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At the beginning of the twentieth century, librarians, teachers, and parentswrote about the dangers to children of unlimited access towhatwas termed “sensational literature.” At the beginning of the next century, they struggled to deal with the dangers to children of unlimited access to the Internet. Although separated by a hundred years, they appear to be makingmuch the same argument about themuch the same issue, that of the public library providing unlimited access tominors towhat some viewas inappropriate or dangerousmaterials. However, a closer analysis of the discourse in the professional media regarding these two controversies, one that investigates the mechanisms underlying the changes in attitudes and practice, reveals that any similarities are primarily cosmetic. Such an analysis reveals that different issues were addressed and debated utilizing different social constructions of childhood and different social constructions of the public library and public librarians held by society as a whole and by librarians at the turn of the twentieth and twenty-first centuries.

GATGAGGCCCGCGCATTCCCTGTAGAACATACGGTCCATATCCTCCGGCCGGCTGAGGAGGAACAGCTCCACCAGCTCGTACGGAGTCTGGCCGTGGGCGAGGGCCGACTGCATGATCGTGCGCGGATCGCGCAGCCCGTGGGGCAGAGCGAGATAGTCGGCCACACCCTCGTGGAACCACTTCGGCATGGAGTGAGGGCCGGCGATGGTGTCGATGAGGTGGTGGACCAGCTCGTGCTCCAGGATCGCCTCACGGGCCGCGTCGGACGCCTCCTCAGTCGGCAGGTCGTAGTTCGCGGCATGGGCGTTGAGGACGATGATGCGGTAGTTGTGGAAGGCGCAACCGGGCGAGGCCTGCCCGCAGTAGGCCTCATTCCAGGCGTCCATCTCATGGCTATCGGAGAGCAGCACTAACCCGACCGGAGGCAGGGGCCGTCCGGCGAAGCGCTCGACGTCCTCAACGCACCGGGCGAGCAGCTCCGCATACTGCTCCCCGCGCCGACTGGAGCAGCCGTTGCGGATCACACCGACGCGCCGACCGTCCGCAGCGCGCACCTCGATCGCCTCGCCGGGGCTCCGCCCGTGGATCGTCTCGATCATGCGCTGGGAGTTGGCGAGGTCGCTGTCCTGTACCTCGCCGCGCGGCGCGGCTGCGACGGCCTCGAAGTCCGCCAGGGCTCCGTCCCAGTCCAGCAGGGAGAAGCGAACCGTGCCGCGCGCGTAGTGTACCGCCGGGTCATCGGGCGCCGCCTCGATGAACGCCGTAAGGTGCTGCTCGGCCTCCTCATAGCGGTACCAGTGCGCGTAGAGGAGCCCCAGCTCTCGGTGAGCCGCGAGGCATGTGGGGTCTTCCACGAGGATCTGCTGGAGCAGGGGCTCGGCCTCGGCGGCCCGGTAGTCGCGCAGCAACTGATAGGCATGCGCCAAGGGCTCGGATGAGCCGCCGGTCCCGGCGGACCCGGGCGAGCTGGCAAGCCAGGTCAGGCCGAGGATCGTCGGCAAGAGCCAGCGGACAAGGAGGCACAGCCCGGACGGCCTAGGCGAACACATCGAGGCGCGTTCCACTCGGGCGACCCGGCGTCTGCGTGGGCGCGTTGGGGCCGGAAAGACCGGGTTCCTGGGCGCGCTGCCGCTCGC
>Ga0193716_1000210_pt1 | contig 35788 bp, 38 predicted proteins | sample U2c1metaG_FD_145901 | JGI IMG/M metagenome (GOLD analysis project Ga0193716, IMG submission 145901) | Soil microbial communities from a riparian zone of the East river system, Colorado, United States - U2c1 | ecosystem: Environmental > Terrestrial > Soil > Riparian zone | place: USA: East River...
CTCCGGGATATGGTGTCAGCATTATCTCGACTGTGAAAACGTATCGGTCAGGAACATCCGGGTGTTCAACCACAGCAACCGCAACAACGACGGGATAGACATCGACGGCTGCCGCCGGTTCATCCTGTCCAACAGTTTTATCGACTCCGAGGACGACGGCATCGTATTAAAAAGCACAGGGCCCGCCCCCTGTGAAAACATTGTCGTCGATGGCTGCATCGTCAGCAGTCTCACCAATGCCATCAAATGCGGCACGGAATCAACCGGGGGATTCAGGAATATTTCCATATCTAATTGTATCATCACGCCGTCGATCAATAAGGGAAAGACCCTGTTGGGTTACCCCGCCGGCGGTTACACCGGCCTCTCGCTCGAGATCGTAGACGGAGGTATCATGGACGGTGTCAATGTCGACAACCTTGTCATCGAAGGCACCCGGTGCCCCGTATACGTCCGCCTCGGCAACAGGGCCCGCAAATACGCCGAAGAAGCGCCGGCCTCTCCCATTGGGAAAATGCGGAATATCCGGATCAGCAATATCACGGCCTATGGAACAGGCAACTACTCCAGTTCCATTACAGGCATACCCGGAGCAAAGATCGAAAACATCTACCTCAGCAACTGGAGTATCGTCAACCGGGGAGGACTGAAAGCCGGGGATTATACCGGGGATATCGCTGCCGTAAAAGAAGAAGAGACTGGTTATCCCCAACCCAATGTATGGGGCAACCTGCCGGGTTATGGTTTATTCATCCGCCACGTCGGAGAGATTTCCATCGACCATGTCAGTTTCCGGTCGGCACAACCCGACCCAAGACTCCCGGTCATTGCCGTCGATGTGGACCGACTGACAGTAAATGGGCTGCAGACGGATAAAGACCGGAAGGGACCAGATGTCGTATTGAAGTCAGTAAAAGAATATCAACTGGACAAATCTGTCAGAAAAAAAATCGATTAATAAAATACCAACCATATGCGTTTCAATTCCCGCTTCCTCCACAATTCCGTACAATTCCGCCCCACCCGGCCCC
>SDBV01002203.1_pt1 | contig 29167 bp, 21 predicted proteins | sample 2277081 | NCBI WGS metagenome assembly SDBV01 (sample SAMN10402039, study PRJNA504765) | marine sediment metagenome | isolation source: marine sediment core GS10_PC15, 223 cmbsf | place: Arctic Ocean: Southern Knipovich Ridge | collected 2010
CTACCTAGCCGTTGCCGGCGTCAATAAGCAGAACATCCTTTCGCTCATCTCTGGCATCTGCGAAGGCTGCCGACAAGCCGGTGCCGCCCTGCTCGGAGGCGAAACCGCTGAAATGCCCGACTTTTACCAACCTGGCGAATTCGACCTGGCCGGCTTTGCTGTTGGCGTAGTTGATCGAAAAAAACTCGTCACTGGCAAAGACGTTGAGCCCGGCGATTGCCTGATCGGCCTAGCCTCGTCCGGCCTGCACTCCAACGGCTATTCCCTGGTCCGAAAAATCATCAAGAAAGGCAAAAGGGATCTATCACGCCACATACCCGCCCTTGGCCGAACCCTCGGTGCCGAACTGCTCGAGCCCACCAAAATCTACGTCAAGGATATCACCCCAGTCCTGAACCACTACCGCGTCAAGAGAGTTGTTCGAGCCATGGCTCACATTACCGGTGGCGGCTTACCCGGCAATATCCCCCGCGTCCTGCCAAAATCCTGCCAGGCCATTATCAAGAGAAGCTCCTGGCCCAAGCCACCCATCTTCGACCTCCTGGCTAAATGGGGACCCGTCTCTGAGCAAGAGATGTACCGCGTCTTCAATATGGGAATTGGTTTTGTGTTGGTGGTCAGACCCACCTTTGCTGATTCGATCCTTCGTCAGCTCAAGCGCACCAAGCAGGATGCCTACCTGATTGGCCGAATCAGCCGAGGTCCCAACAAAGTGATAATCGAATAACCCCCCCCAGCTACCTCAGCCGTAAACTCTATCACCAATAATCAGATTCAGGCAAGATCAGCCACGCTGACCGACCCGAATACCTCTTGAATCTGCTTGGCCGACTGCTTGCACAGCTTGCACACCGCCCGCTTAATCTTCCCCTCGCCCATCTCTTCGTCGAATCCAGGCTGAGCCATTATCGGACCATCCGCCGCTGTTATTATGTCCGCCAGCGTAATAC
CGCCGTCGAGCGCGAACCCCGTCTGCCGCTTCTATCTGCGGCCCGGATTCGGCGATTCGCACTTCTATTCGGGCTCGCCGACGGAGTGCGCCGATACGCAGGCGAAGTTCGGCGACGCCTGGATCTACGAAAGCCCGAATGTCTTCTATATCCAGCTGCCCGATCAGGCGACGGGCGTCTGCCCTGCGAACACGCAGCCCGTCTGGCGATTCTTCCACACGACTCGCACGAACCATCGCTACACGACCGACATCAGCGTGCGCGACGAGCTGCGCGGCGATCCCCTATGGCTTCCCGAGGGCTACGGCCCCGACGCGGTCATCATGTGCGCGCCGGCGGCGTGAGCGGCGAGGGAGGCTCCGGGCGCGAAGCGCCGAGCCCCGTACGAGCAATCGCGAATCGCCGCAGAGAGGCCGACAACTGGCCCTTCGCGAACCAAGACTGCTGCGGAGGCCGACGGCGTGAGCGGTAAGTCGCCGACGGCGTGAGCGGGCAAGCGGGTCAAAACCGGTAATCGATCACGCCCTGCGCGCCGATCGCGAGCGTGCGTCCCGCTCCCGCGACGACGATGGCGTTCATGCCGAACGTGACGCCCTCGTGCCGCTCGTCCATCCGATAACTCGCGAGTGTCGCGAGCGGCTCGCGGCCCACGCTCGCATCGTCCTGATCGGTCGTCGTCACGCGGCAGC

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Library & Information Science Research

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